“I almost threw up, to be honest,” she said. “I couldn’t stay up last night and when I woke up this morning, I almost fainted. I couldn’t believe it. I have my fingers crossed because I don’t trust this man.”
Concerning the high turnout in the neighborhood, voters at 360 First Avenue in Peter Cooper Village braved a line that at certain points wound outside the basement and around the corner of East 20th Street past Petite Abeille until at least 8 a.m. Wagner said she dropped by around 8 and decided to try her luck a little later, so she came back at 10 a.m. and said it took her about half an hour to cast her vote, including the time it took to fill out her ballot.
Poll workers from the Board of Elections tried to facilitate the process by helping voters find their district while they were waiting on line. Peter Cooper Village resident Mike Dezube said that this did speed things up because one cause for delays inside the site at 360 First Avenue was having to wait on line to find out district information in addition to standing on line to fill out a ballot.
Site coordinators at polling places in Stuy Town and Peter Cooper reported that there were lines outside the sites when they first opened at 6 a.m. and Mary Gallagher, a coordinator at 525 East 14th Street said that some residents started lining up outside the site before poll workers even arrived at 5 a.m. Denise Giaciuto, the site coordinator for the polling place next to the community center, said that things were a little chaotic when they first opened but they hadn’t run into any technical difficulties and by mid-morning, the site was running efficiently.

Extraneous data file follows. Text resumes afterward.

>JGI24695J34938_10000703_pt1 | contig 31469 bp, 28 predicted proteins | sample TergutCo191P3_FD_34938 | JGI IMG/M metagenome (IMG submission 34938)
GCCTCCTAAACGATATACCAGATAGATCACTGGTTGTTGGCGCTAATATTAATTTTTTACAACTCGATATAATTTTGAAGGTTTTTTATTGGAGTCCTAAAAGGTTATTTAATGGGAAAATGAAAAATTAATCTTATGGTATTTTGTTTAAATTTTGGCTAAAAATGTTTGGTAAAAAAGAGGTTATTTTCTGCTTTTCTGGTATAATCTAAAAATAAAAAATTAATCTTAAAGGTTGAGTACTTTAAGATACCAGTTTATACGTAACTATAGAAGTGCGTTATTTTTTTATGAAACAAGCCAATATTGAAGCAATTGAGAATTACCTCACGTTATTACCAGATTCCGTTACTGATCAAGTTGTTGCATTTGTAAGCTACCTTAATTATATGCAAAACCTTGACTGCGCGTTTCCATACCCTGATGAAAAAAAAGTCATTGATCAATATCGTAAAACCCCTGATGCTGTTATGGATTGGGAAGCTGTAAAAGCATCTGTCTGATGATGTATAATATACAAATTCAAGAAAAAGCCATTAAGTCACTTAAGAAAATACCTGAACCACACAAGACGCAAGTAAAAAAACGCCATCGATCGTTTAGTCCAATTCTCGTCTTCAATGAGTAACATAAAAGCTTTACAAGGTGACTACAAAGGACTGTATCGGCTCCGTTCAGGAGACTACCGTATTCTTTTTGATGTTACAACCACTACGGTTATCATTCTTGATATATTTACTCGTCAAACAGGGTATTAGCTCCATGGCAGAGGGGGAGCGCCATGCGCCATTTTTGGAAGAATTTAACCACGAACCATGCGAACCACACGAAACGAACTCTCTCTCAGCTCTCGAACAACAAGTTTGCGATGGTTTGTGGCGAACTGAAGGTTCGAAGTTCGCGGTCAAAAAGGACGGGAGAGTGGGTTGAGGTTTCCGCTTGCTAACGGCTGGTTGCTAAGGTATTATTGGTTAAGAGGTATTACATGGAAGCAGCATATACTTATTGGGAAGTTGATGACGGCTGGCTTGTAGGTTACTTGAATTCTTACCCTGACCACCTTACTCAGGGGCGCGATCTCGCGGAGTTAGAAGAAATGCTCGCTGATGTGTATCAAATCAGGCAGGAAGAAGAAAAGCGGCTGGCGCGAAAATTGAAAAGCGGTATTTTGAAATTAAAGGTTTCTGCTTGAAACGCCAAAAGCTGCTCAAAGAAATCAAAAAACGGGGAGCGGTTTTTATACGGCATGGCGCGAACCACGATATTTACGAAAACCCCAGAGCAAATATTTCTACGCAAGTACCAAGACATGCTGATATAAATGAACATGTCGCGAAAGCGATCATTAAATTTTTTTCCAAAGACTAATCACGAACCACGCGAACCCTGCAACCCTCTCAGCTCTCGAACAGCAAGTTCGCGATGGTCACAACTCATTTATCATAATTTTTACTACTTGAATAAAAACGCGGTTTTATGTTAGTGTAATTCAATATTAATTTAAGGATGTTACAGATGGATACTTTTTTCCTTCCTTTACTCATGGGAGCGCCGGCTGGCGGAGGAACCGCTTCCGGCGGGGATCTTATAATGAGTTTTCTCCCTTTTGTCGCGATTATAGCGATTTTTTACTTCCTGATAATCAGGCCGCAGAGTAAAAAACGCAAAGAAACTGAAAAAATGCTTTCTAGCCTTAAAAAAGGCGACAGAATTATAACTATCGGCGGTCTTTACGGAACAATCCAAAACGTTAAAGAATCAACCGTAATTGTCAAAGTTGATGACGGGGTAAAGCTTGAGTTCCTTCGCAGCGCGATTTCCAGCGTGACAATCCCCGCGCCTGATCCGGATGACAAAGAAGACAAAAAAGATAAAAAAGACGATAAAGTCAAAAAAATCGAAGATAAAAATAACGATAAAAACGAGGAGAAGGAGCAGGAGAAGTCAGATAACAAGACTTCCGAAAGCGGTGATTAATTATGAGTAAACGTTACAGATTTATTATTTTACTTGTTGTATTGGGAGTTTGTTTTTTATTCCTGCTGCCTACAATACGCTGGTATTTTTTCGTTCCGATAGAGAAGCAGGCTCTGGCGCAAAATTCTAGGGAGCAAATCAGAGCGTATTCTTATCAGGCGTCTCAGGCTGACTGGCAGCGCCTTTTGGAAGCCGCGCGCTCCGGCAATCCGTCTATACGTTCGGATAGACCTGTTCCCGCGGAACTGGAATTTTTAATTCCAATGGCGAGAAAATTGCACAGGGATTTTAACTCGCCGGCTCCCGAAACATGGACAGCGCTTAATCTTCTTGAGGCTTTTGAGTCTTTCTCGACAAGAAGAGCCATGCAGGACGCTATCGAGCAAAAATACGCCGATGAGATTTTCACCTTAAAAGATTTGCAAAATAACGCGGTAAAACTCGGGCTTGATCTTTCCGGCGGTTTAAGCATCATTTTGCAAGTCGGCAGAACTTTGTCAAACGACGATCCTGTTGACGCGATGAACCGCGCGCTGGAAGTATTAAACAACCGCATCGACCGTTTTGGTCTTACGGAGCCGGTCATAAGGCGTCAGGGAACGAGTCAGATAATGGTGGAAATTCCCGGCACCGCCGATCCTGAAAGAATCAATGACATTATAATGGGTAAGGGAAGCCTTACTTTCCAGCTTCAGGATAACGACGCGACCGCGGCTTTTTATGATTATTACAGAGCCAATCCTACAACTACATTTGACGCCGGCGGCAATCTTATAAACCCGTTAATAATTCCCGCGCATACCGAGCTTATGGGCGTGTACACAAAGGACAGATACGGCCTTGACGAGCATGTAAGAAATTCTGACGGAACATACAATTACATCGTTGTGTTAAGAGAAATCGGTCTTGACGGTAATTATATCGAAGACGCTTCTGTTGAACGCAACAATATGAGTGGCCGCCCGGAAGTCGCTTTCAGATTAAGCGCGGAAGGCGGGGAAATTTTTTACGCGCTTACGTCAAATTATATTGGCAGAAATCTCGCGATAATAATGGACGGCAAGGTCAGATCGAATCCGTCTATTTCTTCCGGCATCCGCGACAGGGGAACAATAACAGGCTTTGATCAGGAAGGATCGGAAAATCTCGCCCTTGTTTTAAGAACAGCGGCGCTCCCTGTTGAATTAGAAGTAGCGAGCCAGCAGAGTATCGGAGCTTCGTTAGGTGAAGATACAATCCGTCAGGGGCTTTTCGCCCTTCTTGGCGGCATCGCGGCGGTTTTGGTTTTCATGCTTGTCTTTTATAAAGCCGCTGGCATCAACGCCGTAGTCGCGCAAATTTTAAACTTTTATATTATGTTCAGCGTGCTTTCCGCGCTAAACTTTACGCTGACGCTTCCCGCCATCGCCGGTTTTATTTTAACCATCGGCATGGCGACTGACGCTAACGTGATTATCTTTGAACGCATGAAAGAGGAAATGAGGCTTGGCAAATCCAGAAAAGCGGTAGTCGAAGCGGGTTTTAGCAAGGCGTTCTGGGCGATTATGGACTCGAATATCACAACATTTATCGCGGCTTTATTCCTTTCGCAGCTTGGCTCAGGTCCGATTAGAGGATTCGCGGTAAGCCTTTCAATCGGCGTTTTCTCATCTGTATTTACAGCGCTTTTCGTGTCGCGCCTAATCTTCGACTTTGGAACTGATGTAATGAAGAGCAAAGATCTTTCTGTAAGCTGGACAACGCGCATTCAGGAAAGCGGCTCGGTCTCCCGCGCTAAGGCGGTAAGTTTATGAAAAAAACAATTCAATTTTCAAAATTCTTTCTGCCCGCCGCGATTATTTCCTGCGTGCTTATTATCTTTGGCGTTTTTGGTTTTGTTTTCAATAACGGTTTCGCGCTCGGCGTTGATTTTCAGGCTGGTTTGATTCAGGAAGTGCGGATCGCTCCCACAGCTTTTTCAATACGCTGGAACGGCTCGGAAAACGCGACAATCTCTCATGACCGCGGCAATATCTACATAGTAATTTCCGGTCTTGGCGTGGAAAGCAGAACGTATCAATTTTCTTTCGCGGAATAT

While campaigning outside Stuyvesant Town on First Avenue and East 16th Street, Congresswoman Carolyn Maloney was hopeful earlier in the day for a Clinton win and said that she had never seen lines this long on Election Day, even compared to 2008.
“A lot of people are very moved to vote for major change in this country,” she said. “I’ve seen people crying and have been getting chills. This is a transformative change for our society.”
Assemblymember Brian Kavanagh and State Senator Brad Hoylman were out campaigning with Maloney and both were pushing their voter reforms that would bring early voting and pre-registration for teens to New York, among other changes they say will make it easier for voters to do their civic duty.
“Long lines are a form of voter disenfranchisement,” Hoylman said. “Who has time to see if the line is moving or not? Voters in New York should be able to do what 30 million other voters in the country did: vote early.”
Kavanagh, Hoylman and Maloney all were reelected with wide margins.
Kavanagh won with 74.16 percent, while his opponent Republican Frank Scala received 13.65 percent and Green Party candidate Scott Hutchins received 2.98 percent. Hoylman won reelection with 82.79 percent of the vote compared to Independent candidate Stephen Roberts, who received 3.77 percent. Congresswoman Carolyn Maloney won her race against Republican Robert Ardini with 78.34 percent of the vote, while her opponent received 16.08 percent.